“As Wall St. Polices Itself, Prosecutors Use Softer Approach”
New York Times, 7/7/11
The title of this New York Times article is misleading because Wall Street has never policed itself and never will. The article itself (which had a different title yesterday) does an excellent job of explaining how the federal government arrived at its policy of not prosecuting a single top executive of the major banks that made billions of dollars through the criminal practices that caused the nation’s financial, housing and mortgage fraud crises.
Under its new policy the Justice Department routinely signs ”nonprosecution” and “deferred prosecution” agreements with major banks and corporations in the course of settling corporate “white collar” criminal cases. The executives who orchestrated the crimes agree that their corporation will pay money to the government in exchange for immunity from prosecution of the executives. If the government wants to reach a monetary settlement, it must strike a deal with the criminal executives.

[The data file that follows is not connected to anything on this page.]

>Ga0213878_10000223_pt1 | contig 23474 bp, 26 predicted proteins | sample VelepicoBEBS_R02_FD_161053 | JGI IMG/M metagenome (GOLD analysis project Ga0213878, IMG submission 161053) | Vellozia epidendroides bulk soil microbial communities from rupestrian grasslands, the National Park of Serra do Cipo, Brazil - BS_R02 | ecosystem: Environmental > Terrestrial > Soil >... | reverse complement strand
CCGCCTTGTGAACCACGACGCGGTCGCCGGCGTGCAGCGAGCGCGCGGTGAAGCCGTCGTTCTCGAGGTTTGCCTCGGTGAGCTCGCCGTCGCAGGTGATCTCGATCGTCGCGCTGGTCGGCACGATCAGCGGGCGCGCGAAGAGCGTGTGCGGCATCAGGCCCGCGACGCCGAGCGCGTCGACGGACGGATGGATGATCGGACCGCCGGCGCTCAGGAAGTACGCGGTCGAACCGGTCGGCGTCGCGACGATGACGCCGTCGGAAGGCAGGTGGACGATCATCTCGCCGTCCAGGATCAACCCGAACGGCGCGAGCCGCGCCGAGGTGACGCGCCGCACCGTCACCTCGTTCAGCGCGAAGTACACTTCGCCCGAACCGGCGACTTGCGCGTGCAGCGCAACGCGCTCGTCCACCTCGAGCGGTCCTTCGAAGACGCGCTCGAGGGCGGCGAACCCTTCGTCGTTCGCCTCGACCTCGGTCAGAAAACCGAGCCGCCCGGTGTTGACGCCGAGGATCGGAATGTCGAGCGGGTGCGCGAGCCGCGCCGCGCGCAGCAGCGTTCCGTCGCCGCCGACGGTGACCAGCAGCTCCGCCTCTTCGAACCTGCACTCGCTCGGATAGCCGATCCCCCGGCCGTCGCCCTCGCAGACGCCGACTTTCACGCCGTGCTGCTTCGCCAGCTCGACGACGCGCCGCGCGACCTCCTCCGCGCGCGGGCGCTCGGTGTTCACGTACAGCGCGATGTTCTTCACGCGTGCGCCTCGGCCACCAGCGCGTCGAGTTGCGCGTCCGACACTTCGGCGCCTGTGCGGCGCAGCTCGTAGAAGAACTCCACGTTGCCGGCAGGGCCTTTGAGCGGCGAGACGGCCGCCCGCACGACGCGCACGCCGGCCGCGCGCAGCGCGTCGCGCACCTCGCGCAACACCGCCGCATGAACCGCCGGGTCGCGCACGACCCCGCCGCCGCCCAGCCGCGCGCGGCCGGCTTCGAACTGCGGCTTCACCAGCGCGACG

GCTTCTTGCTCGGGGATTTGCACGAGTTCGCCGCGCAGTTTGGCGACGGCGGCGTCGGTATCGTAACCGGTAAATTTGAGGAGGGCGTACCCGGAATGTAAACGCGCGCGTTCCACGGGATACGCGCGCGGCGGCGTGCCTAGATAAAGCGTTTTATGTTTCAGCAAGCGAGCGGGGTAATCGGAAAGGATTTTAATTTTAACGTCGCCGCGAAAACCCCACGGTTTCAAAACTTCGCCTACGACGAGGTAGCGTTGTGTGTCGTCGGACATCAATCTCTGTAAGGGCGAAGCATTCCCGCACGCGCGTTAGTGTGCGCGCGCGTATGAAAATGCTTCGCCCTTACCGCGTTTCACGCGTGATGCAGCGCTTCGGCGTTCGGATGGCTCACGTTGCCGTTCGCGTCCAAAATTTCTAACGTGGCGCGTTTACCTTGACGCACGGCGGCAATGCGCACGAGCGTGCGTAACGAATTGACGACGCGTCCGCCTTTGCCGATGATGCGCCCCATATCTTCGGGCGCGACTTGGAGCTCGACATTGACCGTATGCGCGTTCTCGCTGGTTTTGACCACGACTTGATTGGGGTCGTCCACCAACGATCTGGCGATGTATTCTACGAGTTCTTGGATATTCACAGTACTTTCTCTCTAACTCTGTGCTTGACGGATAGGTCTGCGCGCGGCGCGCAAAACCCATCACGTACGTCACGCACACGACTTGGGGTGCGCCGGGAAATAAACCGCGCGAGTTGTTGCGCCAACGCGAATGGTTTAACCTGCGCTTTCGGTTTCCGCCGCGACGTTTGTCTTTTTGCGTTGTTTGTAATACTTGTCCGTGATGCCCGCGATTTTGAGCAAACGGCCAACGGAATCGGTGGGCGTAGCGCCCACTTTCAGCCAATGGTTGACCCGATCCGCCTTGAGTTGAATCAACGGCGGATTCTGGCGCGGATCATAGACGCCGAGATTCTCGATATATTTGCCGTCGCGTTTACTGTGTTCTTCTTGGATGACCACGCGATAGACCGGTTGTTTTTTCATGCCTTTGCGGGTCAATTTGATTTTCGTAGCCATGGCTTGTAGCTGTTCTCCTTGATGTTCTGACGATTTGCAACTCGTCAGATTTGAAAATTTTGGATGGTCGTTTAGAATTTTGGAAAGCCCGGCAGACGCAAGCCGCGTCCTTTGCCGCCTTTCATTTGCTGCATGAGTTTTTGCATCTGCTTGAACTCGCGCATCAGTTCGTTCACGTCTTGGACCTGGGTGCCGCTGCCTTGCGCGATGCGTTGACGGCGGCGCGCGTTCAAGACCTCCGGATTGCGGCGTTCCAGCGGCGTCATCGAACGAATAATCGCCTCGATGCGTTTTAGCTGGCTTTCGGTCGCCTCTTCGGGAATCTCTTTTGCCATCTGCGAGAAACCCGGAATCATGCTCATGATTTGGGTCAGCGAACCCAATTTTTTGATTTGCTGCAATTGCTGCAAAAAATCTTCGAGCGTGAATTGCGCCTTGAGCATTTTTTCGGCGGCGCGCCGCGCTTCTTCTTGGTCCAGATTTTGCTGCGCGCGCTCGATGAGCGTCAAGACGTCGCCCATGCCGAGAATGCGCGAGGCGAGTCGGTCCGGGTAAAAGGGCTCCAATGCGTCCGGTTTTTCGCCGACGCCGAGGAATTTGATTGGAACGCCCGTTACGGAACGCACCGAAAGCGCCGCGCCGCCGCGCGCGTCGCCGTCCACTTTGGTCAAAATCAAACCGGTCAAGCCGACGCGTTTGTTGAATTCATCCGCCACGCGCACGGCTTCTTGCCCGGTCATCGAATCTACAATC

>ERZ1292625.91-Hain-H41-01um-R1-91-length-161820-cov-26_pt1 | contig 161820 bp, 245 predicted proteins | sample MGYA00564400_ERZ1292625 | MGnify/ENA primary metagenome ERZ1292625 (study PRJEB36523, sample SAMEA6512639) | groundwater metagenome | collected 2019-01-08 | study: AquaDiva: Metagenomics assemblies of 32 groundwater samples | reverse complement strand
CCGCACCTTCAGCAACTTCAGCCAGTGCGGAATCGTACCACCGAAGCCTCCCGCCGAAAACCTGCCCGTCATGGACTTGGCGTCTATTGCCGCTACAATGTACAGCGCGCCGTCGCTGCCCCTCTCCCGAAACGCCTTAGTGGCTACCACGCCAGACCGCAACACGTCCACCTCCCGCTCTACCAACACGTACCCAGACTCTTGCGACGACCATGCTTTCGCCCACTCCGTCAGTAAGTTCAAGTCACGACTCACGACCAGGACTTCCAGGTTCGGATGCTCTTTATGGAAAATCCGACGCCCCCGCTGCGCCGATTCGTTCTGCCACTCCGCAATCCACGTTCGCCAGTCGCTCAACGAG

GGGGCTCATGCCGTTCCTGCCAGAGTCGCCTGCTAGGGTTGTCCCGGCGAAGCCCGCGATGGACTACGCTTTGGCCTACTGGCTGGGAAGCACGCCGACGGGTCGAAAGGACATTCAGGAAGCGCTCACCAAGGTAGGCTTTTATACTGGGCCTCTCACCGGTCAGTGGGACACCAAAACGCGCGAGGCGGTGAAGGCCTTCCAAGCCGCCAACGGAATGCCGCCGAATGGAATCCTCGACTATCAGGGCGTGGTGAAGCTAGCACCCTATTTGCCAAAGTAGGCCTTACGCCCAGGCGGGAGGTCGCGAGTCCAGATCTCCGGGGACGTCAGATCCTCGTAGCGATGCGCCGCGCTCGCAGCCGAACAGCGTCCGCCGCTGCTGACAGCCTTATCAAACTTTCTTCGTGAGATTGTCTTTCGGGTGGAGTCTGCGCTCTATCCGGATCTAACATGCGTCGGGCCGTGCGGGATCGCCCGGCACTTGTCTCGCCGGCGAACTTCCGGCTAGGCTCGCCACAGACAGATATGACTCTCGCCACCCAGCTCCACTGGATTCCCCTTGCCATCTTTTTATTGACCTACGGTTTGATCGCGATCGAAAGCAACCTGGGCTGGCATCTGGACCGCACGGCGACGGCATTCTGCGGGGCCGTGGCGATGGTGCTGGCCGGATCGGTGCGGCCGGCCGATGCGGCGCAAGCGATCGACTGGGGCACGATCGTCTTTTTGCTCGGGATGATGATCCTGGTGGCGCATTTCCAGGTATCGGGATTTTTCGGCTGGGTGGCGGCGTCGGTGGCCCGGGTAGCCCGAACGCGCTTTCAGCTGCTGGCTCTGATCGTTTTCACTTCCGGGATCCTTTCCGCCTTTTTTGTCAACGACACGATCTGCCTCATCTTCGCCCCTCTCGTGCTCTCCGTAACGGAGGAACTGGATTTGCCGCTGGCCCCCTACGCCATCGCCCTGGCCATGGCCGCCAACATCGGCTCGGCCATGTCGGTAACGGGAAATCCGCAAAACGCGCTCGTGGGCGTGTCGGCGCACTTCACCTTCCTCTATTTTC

A more rational approach would be for the government to prosecute the executives who participated in the corporate crimes as a deterrent to other wayward executives. That was the federal government’s policy before it was changed to protect politically connected bank and corporate executives from prosecution.
It is said that prison is the only consequence that the extremely wealthy fear. The federal government’s current policy leaves millionaire and billionaire corporate executives feeling “prison proof” and free to commit more crimes to become wealthier.
Let’s hope that New York State’s Attorney General Eric Schneiderman, who has undertaken a massive investigation of the crimes committed by the major banks and their executives, will teach these arrogant white collar criminals otherwise.
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